Commercializing Fusion Energy Won’t Take a 'Moonshot'

Commercializing Fusion Energy Won’t Take a 'Moonshot'
(AP Photo/John Raoux)
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Solving climate change is the grand challenge of our time; the solutions proposed range from trillions of dollars in government spending to free-market absolutism. The truth is, we need both government spending and a business-led approach to technology development.

Some have claimed that government-led “moonshots” will not help solve the climate crisis, and that private companies, such as those developing fusion energy, can solve technological challenges faster and cheaper than government efforts. Private companies are often more adept and innovative, but the most effective way to create and bolster a new, impactful industry is with public-private partnerships, supported by government funding, particularly when this goal serves a public purpose.

Fusion is the process that powers the stars; here on Earth, scientists have engaged in government-supported basic fusion research for over sixty years. Every so often, though, commentators call for a “moonshot” – an endeavor supporting a rapid increase in government funding. Indeed, one of us authored a paper in 2014 outlining the steps for a Fusion Apollo Program. Essentially, if scientists can prove they could create a fusion reaction that produces more energy than it consumes, fusion would offer reliable and limitless carbon-free energy. Unfortunately, even as the scientists met their targets, their budgets were repeatedly limited, and at times, cut entirely.

Fortunately, entrepreneurs have risen to this challenge, funded by private investment. A burgeoning private fusion industry now exists, with the goal of developing fusion energy on a more impactful timeline. Currently, 24 fusion start-ups, and even more affiliated companies have joined the Fusion Industry Association (FIA), a coalition formed to promote and advocate for the industry.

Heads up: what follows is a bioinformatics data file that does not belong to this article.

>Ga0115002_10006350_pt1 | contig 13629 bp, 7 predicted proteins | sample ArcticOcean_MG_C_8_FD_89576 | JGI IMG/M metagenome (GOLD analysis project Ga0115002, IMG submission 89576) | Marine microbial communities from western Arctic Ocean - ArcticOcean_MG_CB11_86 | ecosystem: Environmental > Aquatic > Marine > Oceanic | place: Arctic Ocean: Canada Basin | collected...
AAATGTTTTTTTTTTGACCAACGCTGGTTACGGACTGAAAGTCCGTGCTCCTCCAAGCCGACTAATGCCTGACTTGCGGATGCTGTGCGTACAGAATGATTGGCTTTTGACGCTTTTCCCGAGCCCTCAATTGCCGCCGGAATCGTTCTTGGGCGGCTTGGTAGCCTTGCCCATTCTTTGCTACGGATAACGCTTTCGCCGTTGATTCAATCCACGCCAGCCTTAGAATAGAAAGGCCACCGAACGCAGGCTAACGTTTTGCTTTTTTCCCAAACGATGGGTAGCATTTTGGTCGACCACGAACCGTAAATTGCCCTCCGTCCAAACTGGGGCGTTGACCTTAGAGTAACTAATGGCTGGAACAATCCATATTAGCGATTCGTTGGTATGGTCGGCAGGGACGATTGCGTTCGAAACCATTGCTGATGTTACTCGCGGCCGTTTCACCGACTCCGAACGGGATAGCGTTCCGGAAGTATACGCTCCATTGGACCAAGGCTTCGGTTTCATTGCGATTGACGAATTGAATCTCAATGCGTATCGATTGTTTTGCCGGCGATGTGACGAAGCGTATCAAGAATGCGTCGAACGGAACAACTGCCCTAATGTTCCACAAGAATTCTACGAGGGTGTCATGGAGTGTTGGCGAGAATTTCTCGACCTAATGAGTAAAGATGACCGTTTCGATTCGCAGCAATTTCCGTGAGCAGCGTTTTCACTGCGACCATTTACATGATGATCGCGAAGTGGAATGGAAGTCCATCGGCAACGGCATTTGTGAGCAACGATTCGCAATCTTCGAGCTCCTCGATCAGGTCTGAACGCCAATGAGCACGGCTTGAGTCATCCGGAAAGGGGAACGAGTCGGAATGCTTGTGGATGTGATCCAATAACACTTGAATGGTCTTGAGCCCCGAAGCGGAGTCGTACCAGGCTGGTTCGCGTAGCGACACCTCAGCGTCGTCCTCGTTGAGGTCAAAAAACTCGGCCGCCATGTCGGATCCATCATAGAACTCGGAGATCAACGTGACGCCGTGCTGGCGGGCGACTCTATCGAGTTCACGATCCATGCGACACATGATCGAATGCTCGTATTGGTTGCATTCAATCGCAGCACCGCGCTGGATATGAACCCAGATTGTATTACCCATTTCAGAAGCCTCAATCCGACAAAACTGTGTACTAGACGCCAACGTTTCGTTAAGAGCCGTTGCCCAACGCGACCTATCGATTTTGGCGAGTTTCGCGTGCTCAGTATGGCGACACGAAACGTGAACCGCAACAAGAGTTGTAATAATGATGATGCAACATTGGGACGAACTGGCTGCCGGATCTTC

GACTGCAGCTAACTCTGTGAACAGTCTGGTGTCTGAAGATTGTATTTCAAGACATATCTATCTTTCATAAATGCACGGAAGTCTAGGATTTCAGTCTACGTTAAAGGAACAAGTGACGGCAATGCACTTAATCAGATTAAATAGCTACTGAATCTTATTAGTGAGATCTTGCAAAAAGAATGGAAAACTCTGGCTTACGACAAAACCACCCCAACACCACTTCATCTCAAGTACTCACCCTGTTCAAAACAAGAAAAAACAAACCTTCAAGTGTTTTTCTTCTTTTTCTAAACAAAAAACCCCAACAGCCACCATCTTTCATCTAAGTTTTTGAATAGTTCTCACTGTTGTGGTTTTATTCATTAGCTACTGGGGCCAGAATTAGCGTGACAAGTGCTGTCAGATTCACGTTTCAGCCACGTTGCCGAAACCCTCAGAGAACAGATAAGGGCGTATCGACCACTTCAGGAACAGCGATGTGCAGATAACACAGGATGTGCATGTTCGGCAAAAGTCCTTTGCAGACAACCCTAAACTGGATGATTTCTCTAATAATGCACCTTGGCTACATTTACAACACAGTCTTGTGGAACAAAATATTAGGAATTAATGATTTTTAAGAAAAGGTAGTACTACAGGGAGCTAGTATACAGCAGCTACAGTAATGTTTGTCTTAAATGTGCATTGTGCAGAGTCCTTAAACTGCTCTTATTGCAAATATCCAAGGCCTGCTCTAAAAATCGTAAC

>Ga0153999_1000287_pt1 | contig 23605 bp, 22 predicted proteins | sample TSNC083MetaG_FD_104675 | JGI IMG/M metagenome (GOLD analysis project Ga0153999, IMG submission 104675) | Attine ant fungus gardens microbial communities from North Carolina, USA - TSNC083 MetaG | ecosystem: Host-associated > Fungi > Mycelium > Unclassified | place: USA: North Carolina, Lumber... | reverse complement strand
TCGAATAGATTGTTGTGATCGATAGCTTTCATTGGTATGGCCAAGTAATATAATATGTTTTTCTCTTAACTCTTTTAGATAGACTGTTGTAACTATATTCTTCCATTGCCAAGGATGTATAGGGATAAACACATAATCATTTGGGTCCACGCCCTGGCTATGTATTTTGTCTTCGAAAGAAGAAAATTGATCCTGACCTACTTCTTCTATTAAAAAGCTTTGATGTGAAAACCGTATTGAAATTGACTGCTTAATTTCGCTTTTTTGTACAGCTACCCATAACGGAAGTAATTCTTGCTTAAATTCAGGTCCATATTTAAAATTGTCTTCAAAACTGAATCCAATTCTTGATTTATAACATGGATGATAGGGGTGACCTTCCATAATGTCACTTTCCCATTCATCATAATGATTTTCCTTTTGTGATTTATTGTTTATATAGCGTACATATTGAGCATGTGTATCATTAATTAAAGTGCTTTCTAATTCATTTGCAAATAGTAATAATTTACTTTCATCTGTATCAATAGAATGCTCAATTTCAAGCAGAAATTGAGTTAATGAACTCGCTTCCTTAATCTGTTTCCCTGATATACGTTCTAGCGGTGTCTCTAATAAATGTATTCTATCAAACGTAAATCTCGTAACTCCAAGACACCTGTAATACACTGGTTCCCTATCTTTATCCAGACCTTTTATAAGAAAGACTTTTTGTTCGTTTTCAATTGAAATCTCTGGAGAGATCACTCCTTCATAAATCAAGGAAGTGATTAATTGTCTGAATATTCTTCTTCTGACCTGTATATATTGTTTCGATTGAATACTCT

While we agree with those who imply that the private sector is better equipped to develop commercially-viable fusion energy, we disagree with the opinion that public funding is unnecessary.

Many of these newly formed fusion companies would not exist if it were not for targeted government funding. For example, Zap Energy, a Seattle-based fusion start-up, was formed in 2017 thanks to the U.S. Department of Energy (DOE) funding for fusion research at the University of Washington and Lawrence Livermore National Laboratory. Zap was subsequently funded by the ARPA-E OPEN 2018 and BETHE programs. It has now succeeded in drawing investment from Chevron’s investment arm and is rapidly expanding and reporting promising results.

The government also must spur further advancements within private industry by creating new and innovative public-private partnerships - bringing together the best from the government, the private sector, and academia. This approach would be modeled on previous collaborative efforts at bringing advanced technologies to market.

In May 2020, SpaceX became the first commercial company to launch NASA astronauts to the International Space Station; a private company returned human spaceflight capabilities to the U.S. for the first time in nearly a decade. SpaceX would not have been successful without NASA’s Commercial Orbital Transportation Services (COTS) program. Beginning in 2005, the COTS program challenged U.S. private industry to develop, own, and operate their own space transportation systems.